Medical cannabis, which can be over the counter or pharma-grade, has various medical applications, some still yet to be discovered. On the pharma side, GW Pharma has the only cannabis drug that has been approved by the FDA, which treats different types of epilepsy. Cannabis is also being researched for its effectiveness in treating Alzheimer’s, cancer, eating disorders, mental health disorders, seizures, and many more. However, firms focused on medical cannabis often attempt to produce products with specific ratios of THC and CBD through crossbreeding and generating unique terpene profiles. However, for a company to develop pharma-grade products, the product must meet the minimum standards required by its prospective country. These are usually for a particular type of treatment, making commoditization difficult.

Adult-use cannabis has seen tremendous growth and legalization in the past years; however, products differ between producers. While there are thousands of strains of cannabis, even the same strain can vary widely between producers depending on cultivation methods and conditions. Naturally occurring terpenes also allow for differentiation. It can come in a wide range of different potencies, even due to farming techniques, thus making it challenging to produce premium quality cannabis at scale consistently. At the same time, countries are beginning to implement minimum requirements for its products, like the EU and UK’s Novel Food Regime explained above. As countries continue implementing these requirements, the ability to differentiate products will decrease.

As you can see, the most likely to be commoditized would be industrial hemp, as standardization would be a massive obstacle for both recreational and medical cannabis. However, other factors need to be resolved before cannabis can reach commodity status, including price transparency and legalization. There are benchmark prices for commodity products that are easily accessible, and currently, a platform to publish these benchmark prices has not been fully developed yet. Regarding legalization, in the US, cannabis with a THC content over 0.3% remains federally illegal, despite individual states allowing growth, processing, and sale. Multi-state operators cannot transport THC products across state lines, preventing the national distribution of branded products. The problem with interstate commerce would disappear when cannabis becomes federally legal, but it is currently a challenge and simply put, for now, a surplus in California stays in California.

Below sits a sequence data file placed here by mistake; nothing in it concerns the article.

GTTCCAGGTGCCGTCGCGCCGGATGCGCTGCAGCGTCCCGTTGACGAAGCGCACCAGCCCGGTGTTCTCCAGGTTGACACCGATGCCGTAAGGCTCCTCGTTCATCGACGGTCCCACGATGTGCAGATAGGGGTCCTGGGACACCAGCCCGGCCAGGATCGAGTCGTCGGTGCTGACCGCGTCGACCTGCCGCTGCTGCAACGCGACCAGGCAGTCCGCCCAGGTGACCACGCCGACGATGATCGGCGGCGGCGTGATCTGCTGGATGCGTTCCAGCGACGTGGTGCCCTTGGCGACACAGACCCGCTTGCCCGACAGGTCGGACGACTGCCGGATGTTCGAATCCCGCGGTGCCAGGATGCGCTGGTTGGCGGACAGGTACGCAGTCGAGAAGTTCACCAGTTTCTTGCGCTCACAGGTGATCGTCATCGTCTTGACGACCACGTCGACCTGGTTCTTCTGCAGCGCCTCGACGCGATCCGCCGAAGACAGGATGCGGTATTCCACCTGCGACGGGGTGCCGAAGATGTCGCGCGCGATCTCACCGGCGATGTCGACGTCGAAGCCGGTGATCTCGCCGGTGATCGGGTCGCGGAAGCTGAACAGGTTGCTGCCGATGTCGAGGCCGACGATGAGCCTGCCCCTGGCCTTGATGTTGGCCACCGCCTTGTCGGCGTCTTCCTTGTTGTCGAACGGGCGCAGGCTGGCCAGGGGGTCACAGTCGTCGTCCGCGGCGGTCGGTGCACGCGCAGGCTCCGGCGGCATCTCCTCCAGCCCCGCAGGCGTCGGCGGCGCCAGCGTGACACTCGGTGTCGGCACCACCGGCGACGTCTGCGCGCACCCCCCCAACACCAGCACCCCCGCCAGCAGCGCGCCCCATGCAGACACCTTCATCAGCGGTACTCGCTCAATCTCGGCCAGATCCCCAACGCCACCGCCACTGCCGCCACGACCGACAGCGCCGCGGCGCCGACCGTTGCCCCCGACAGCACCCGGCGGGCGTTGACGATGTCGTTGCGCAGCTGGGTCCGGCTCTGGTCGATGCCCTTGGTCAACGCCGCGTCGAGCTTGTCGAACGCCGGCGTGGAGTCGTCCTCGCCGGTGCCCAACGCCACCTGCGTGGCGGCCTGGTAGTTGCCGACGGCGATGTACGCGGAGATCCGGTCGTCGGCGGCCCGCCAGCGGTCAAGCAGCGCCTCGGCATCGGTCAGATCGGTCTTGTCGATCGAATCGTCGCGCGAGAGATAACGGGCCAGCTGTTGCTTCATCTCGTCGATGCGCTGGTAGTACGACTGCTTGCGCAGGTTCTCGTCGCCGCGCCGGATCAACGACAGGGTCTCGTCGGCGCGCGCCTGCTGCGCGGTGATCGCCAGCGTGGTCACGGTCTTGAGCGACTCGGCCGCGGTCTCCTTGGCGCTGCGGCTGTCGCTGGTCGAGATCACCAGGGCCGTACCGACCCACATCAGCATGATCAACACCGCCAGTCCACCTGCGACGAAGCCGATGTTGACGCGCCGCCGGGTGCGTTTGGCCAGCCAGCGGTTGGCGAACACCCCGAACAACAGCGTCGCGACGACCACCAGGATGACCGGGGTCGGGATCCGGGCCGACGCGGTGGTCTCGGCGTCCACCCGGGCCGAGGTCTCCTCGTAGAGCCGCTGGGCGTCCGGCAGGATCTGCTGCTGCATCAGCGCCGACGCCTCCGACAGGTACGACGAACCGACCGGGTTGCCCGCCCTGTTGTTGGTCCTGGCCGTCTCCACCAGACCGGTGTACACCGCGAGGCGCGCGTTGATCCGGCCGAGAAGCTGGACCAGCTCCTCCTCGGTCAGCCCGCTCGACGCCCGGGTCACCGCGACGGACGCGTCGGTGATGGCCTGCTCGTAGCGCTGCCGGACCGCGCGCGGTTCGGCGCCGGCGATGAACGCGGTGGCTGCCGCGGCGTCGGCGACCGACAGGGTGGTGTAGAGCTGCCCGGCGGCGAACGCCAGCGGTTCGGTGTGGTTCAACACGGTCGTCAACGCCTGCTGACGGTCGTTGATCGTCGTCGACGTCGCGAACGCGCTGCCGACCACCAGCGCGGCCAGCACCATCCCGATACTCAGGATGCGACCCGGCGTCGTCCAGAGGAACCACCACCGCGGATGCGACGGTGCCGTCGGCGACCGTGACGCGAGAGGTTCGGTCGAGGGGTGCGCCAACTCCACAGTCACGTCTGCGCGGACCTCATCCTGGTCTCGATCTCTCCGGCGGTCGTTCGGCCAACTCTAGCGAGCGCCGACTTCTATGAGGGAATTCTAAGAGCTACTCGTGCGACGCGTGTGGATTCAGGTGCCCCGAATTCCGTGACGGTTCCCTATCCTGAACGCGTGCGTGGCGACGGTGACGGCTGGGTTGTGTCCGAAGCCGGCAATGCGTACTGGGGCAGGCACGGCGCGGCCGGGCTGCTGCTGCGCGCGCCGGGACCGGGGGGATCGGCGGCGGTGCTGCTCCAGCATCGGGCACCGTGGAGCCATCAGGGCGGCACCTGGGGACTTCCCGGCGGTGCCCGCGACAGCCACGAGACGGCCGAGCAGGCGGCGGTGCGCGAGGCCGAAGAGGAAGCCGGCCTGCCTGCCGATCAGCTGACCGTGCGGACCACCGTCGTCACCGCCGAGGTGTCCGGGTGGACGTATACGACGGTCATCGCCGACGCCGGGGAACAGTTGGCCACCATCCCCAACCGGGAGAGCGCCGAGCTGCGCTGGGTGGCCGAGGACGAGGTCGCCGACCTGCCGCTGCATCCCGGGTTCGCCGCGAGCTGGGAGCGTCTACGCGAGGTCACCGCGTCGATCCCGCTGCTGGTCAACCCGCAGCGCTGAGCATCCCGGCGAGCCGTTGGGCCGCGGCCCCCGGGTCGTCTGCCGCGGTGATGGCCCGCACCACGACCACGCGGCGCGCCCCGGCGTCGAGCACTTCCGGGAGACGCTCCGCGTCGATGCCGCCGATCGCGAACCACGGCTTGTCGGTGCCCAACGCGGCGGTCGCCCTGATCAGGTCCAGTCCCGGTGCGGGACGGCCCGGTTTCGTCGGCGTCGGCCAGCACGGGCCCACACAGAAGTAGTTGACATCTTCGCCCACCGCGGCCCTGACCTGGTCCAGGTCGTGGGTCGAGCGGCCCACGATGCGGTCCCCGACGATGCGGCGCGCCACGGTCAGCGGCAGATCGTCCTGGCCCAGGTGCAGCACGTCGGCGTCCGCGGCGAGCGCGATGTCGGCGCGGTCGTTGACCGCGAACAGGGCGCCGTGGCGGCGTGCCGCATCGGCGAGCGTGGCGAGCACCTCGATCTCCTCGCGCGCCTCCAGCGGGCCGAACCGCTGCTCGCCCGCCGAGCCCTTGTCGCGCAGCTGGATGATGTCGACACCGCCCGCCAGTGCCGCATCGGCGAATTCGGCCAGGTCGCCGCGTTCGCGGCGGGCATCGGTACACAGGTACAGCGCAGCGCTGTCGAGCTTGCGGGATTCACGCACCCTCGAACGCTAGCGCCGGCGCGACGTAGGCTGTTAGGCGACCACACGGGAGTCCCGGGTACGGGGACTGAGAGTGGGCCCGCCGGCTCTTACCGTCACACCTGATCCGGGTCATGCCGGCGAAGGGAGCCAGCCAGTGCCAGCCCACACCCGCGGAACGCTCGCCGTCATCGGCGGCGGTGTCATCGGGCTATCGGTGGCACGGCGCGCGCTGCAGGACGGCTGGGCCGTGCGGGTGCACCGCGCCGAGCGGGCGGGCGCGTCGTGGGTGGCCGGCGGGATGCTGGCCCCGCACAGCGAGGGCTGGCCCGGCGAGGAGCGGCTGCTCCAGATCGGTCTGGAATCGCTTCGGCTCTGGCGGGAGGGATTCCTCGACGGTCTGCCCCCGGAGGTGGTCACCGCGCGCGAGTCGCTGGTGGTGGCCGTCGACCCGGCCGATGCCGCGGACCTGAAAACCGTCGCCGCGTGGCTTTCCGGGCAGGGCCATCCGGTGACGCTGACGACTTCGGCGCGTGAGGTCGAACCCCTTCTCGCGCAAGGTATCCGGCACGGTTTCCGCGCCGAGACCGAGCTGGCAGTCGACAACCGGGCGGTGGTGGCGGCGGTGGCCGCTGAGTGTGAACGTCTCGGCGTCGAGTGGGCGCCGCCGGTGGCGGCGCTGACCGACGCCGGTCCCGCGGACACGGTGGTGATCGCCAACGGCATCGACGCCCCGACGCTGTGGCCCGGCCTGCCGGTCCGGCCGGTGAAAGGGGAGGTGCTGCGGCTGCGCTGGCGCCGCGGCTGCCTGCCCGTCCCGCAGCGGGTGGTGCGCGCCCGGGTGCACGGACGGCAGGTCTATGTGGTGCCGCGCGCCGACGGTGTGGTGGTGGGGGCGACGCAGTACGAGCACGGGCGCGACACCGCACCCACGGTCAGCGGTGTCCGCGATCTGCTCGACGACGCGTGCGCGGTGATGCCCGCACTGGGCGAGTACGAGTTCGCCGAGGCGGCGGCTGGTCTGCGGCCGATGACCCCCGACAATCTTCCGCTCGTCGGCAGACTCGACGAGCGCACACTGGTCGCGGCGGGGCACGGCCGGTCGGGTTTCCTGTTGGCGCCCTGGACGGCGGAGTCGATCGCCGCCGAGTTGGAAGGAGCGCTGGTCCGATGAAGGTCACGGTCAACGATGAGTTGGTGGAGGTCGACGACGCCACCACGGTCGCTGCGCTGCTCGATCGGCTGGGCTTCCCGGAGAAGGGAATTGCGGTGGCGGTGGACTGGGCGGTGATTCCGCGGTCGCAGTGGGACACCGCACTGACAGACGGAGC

While there are still many hurdles for cannabis to become a commodity, many tailwinds could lead to its successful commoditization. Federal legalization in the U.S. would likely remove restrictions in transactions, allowing for the free trade of cannabis within the country. On a global scale, the real barrier to global trade centers around the United Nations Drug Treaty. In December 2020, the U.N. Commission on Narcotic Drugs transferred cannabis from a Schedule 4 to a Schedule 1 drug. Schedule 1 drugs are still prohibited substances but are seen as having medicinal value. For cannabis to trade freely, the United Nations must move cannabis to a U.N. Schedule II or III drug. This is because countries must be compliant with the 1961 U.N. Convention to import and export cannabis, which requires a narcotic license. Additionally, once regulators such as the FDA come out with specific rules, CBD will begin to act more like a commodity with significant supply and demand. One World Pharma, The Cannabis Mercantile Trading Exchange (CMTREX), Panexchange, and Canxchange have begun developing exchanges for cannabis to trade on, with One World Pharma even beginning to offer limited futures contracts. On the positive side, cannabis has a head start in testing to meet minimum quality standards. Most jurisdictions already require it, although the threshold levels needed to sell the product still vary between locations. The regulations between different countries vary greatly, as countries in South America and places like Canada and Israel are very open to cannabis. However, in others, such as most EU and Asian nations, there is still a lot of stigma surrounding cannabis, which will likely take much longer to gain widespread acceptance. While there are still many hurdles to cross until commoditization, the current Biden administration has shown a willingness to legalize cannabis federally, the first and most crucial step towards cannabis becoming a commodity.

Reference: Grower Talks

Ms. Della Mora is the Co-founder of BLC, a financial advisory and investment firm based in Los Angeles with satellite offices in Houston, New York, London, Hong Kong, and Melbourne. During her tenure at BLC, she successfully invested, assisted in the capitalization, and helped business develop small cap oil companies in Kentucky, Texas, Louisiana, Illinois, Colorado, California, Wyoming, North Dakota, and Alaska. She has also structured oil & gas partnerships in several U.S. states, and in Ecuador, Central America. Ms. Della Mora has been involved in many LNG (Liquid to Natural Gas) projects in the U.S., as well as many commodity trades worldwide. She has personally advised also Chinese conglomerates in their U.S. oil & gas investments.

Black Legend Capital is a leading Merger & Acquisition boutique advisory firm based in California with offices worldwide. Black Legend Capital was founded in 2011 by former senior investment bankers from Merrill Lynch and Duff & Phelps. We provide M&A advisory services, structured financing, and valuation services primarily in the cannabis, technology, healthcare, and consumer products industries. Black Legend Capital’s partners have extensive advisory experience in structuring deals across Asia-Pacific, Europe, and North America.